Legal Memorandum: Sanctions for Bad Faith Litigation in VI

Issue: Under the law of the Virgin Islands, what sanctions are available for bad faith litigation?

Area of Law: Ethics & Professional Responsibility, Litigation & Procedure
Keywords: Bad faith litigation; Sanction
Jurisdiction: Federal, Virgin Islands
Cited Cases: 690 A.2d 299; 120 F.3d 368
Cited Statutes: None
Date: 05/01/2004

Relevant law authorizes monetary sanctions. For example, in the case of In re Tutu Wells Contamination Litig., 120 F.3d 368 (3d Cir. 1997) (overruled by implication on other grounds), the court found that “it is beyond dispute that attorney’s fees are, in certain circumstances, properly awarded as a sanction.”  120 F.3d at 387.  Also, the court elaborated that it was not aware of any precedent in the Third Circuit that categorically excludes from such an award attorney’s fees arising from the sanctions proceedings themselves and it further states that it did not “believe such a categorical exclusion is wise.”  Id. at 387-88.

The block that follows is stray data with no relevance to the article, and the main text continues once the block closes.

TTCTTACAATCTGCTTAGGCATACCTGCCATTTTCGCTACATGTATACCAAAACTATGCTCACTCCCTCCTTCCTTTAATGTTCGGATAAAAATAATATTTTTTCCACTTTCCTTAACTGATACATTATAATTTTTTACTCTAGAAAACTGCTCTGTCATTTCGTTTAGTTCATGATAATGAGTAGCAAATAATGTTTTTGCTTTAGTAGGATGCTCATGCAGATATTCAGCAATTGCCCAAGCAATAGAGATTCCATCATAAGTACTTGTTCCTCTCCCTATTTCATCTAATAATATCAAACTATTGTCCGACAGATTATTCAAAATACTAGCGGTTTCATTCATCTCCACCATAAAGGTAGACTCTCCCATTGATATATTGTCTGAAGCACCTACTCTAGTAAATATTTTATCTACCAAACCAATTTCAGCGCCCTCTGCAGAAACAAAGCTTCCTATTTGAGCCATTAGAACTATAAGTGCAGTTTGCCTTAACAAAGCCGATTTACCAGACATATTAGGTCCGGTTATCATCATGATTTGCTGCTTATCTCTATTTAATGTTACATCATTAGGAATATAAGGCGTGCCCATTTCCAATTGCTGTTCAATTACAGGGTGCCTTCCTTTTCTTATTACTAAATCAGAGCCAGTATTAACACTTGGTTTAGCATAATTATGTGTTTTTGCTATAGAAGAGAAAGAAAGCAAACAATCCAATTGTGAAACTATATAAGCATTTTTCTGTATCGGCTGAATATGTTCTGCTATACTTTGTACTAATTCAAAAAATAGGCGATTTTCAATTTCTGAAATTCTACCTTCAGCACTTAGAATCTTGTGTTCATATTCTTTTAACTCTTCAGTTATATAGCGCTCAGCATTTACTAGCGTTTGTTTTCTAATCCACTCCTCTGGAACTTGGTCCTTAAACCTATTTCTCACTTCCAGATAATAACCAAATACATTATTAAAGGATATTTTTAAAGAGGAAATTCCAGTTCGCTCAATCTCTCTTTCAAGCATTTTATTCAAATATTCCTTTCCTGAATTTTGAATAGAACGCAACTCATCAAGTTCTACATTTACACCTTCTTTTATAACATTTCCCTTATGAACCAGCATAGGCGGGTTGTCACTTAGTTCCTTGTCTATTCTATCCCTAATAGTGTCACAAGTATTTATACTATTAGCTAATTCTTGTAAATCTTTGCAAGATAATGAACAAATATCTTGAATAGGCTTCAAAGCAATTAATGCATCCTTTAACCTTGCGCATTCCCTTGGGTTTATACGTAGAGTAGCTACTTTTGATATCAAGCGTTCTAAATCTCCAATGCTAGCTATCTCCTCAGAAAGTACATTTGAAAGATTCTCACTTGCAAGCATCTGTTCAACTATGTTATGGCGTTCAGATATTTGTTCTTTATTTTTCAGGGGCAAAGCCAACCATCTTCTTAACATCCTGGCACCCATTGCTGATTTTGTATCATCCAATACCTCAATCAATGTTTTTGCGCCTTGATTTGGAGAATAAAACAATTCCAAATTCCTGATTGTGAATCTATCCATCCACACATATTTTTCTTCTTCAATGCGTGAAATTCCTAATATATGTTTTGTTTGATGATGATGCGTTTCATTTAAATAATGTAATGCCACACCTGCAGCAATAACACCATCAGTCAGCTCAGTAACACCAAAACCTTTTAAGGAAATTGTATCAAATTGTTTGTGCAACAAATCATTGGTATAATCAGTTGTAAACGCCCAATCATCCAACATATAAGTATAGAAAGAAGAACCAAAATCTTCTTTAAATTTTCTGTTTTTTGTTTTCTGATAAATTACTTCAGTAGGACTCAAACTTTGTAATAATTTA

The time, effort, and resources expended in bringing sanctionable conduct to light would have been unnecessary had the sanctionable conduct never occurred. These costs are as much a harm to a party in the litigation as is the delay in the litigation or the substantive prejudice caused by the conduct. If we exclude from a possible award the costs of sanctions proceedings, we would undermine the compensatory goal of a sanctions award.


Further, if a party is aware ex ante that the costs he incurs in exposing sanctionable conduct will never be recouped, that party may decide to forgo a sanctions proceeding altogether. In doing so, however, that party might allow otherwise sanctionable conduct to go unaddressed. In such cases, the deterrent goal of a sanction award has been lost; parties who know that the likelihood […]


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